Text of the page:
“What I think is, Jimmy Dean, that guy looks like Elvis,” the woman announced.
“Nope he don’t. Elvis weren’t never so thin in his entire life!” Jimmy Dean answered; he sounded about forty, his voice getting tight with age, though he probably didn’t know it.
A couple of days in August 1995, the fellas and me got stranded in a town in northern New Mexico named Taos. Never heard of it before then, but it seems to have a little reputation. Made a big deal about Kit Carson and D.H. Lawrence. Anyway, we’d played a date at the El Dorado in Santa Fe and decided to drive up to Aspen for our next date, but we never made it. We had chartered a local van to drive us, but in Taos the motor burned out, leaving us stuck till a new part came from Albuquerque. You can imagine, seven big city brothers stranded in a two-horse town. The van driver, a native of Taos and so in no big hurry to get us on the road, booked us rooms at the Taos Inn, then went home. We spent a restful night, and the next day I went exploring.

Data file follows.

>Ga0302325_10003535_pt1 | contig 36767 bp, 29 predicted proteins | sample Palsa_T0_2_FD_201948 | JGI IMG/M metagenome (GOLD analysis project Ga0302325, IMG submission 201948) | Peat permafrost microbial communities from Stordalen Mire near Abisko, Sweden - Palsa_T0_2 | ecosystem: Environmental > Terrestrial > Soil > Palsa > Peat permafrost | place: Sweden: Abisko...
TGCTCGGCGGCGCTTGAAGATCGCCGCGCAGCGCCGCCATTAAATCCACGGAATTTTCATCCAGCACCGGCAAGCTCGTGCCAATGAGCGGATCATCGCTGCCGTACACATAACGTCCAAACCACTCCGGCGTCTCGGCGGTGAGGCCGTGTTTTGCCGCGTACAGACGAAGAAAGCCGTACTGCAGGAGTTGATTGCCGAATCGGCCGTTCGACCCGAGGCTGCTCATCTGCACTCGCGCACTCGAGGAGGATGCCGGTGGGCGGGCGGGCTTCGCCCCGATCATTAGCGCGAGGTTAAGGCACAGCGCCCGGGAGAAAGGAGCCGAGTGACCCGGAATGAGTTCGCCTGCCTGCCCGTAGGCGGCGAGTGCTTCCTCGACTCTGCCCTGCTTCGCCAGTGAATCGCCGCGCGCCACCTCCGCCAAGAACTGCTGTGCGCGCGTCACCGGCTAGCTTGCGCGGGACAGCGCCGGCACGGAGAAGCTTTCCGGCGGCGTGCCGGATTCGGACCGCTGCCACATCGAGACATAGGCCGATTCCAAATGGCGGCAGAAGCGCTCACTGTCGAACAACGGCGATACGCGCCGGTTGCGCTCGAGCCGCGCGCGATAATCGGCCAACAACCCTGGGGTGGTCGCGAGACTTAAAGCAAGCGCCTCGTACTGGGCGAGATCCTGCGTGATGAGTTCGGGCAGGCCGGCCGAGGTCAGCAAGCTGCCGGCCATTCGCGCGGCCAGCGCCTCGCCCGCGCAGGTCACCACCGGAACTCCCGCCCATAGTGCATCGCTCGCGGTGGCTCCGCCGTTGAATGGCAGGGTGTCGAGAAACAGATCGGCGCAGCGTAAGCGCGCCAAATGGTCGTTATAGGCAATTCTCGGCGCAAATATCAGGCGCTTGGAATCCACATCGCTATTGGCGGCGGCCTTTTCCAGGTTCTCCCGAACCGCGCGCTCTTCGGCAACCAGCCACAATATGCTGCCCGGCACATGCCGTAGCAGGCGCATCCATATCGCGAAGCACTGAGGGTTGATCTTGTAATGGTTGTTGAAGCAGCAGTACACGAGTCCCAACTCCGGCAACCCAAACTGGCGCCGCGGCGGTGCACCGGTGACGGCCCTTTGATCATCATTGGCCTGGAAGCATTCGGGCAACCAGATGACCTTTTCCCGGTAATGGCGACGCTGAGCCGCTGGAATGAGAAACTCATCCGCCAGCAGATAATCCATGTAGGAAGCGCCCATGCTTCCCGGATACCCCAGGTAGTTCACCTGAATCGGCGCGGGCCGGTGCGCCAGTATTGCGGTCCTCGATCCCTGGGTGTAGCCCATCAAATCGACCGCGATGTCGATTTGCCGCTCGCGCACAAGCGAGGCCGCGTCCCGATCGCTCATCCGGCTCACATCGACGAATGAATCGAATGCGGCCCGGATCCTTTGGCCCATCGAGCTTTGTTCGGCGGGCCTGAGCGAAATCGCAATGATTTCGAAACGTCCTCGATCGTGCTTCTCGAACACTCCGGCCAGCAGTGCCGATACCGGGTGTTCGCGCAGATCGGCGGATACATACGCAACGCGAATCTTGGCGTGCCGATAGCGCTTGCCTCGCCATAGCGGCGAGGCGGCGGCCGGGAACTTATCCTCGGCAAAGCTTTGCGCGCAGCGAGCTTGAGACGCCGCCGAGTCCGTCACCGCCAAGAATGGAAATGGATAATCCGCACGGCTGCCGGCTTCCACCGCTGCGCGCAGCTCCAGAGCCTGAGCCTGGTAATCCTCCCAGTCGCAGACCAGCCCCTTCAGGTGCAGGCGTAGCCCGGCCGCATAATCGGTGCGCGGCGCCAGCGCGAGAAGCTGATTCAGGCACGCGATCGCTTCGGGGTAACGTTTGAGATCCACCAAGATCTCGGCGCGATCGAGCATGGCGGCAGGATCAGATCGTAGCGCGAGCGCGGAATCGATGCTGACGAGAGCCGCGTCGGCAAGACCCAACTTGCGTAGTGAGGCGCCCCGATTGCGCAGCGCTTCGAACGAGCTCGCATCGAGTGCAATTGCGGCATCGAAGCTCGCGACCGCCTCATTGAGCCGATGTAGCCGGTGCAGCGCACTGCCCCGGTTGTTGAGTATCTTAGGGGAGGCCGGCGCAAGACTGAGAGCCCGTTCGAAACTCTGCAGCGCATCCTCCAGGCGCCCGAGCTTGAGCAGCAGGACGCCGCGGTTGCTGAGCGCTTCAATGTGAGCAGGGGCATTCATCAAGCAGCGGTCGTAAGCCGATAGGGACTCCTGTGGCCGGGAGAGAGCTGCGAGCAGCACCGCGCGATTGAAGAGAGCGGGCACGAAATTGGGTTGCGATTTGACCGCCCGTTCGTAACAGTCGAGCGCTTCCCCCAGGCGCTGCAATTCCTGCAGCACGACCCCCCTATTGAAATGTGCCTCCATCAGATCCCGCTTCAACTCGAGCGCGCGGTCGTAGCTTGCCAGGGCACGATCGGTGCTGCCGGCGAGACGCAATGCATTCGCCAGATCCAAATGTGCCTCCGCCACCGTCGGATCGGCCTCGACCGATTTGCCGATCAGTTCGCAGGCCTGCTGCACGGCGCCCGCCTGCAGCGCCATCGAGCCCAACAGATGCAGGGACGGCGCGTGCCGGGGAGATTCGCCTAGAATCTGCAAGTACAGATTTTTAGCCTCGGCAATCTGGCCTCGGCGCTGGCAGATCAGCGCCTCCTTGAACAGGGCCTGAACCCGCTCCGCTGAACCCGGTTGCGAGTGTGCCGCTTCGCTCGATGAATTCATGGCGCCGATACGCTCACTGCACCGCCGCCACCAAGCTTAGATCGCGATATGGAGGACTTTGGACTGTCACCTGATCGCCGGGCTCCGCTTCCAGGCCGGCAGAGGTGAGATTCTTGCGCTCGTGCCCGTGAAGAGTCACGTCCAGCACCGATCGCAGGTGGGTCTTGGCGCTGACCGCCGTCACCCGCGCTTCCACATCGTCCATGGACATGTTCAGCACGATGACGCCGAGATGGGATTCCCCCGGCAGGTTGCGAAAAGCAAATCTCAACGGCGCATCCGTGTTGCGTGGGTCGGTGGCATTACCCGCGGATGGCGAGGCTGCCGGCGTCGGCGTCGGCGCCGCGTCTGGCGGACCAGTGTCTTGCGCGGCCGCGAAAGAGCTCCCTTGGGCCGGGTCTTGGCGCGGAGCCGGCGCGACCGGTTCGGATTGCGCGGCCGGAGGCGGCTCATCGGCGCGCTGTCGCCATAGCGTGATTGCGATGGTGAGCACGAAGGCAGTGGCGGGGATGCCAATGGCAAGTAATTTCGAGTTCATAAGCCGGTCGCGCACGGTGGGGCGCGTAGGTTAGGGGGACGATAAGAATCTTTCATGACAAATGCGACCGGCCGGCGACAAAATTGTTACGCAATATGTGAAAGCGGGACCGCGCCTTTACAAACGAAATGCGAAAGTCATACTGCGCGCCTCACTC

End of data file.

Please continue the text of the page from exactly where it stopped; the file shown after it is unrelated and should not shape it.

I tapped my way across what sounded like the main drag—had a long Spanish name with Pueblo in it— and down what they called Bent street into a plaza, where I started to hear the lapping and spilling of water, some kind of small waterfall or stream in the middle of this tree-cooled square.
“Now if you fall in the water, Garth, you’ll just have to stay wet all the way back to the motel,” the woman said to two hands splashing.
“Garth, damn it!” Jimmy Dean threatened. “Get out the water, son!”
“Better think about leaving now, Jimmy Dean.”
“Couple more minutes, Patsy. I want to see if this fella sounds any more like Elvis than he looks like him.”
“Now, Garth, see what I told you, honey!”